The Foreign Secretary said he was investigating, along with the Americans, what did actually happen and would let the House know what the outcome of this inquiry was.

A very sad day, and my heart goes out to Linda's family.

Then, just after 4pm, Ian Duncan Smith made a statement on welfare reform, which is long overdue.

Let me quote him to show you the extent of the problem.

He said: "We are at a critical point, with five million people on out of work benefits, two million working age people claiming incapacity benefit, of whom 900,000 have been claiming for an entire decade, and a system that has left Britain with the highest rate of jobless households in Europe.

"Those statistics reveal the human cost of leaving our welfare system unreformed, and with that comes an ever increasing financial cost.

"The working age welfare budget rose by 40 per cent in real terms from £63 billion in 1996-97 to £87 billion in 2009-10.

"A staggering £133 billion was spent on incapacity benefits in the past 10 years, and benefit spending is  forecast to be more than £152 billion in 2010-11, which is about 10 per cent of gross domestic product."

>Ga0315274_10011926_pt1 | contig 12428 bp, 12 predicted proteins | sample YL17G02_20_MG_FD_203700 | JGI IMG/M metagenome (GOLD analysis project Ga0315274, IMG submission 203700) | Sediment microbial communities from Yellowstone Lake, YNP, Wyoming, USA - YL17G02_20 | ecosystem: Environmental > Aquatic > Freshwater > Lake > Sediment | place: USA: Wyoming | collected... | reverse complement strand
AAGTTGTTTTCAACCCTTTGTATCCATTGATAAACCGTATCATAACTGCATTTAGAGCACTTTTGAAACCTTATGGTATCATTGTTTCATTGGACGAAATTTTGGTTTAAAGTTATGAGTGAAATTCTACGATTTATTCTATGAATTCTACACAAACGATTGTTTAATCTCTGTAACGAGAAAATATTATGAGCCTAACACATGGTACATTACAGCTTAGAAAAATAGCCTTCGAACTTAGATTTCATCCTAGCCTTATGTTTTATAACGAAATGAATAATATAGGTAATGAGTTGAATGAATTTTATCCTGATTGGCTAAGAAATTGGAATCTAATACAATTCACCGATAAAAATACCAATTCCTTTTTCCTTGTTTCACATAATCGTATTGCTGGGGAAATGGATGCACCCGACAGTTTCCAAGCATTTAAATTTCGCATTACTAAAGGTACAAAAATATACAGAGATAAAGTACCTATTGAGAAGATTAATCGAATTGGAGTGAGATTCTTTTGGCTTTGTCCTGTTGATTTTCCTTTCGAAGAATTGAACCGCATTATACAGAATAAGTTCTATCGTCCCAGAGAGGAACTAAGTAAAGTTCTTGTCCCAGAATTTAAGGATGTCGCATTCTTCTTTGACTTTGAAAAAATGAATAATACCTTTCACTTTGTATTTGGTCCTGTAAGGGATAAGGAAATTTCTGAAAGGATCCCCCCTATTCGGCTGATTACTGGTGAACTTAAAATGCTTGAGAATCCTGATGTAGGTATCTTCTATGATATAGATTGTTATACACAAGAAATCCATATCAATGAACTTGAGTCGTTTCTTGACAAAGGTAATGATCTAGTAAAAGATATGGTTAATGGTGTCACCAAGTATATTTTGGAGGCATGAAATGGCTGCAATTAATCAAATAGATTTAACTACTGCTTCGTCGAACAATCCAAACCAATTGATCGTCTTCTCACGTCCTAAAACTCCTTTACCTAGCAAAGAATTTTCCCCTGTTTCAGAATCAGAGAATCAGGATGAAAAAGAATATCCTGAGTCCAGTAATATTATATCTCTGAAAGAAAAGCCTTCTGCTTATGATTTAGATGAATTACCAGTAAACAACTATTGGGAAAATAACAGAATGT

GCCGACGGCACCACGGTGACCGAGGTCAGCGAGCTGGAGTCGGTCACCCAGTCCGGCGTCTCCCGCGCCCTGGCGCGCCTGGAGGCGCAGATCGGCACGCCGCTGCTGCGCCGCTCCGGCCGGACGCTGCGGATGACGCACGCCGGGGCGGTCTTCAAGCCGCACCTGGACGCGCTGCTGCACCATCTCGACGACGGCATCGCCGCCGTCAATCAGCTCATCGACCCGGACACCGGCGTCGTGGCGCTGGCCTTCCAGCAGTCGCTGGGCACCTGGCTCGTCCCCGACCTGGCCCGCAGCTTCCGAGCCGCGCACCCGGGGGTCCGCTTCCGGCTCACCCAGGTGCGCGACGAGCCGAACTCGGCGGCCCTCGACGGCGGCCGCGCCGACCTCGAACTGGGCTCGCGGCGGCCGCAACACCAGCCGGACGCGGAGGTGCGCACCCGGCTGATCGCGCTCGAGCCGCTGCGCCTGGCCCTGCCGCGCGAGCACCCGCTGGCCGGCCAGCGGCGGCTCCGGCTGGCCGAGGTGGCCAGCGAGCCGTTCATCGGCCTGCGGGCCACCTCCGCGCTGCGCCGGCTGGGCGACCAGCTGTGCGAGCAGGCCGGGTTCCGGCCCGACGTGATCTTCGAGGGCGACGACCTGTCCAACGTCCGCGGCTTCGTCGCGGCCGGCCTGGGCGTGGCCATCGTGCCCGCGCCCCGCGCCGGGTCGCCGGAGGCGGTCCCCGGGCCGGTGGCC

I think you will all agree that these figures are truly horrifying. 

Sat, 9 Oct

I had most pleasurable duty this afternoon and that was to present prizes to the winner of a shooting competition, aimed at raising funds for a local charity in Swanage.

The charity, Heroes Haven, needs £60,000 in order to build a holiday bungalow in the town for injured soldiers and their families who can then spend some time together.

It's a truly wonderful idea and I'm delighted to say they are well on their way to raising the necessary monies.

Local town councillor Stephen Poultney had organised the shoot, which was carried out in brilliant sunshine on a rifle range tucked behind East Holme.

I even met a big game hunter who fascinated me with stories of tracking elephants, lions and buffalo.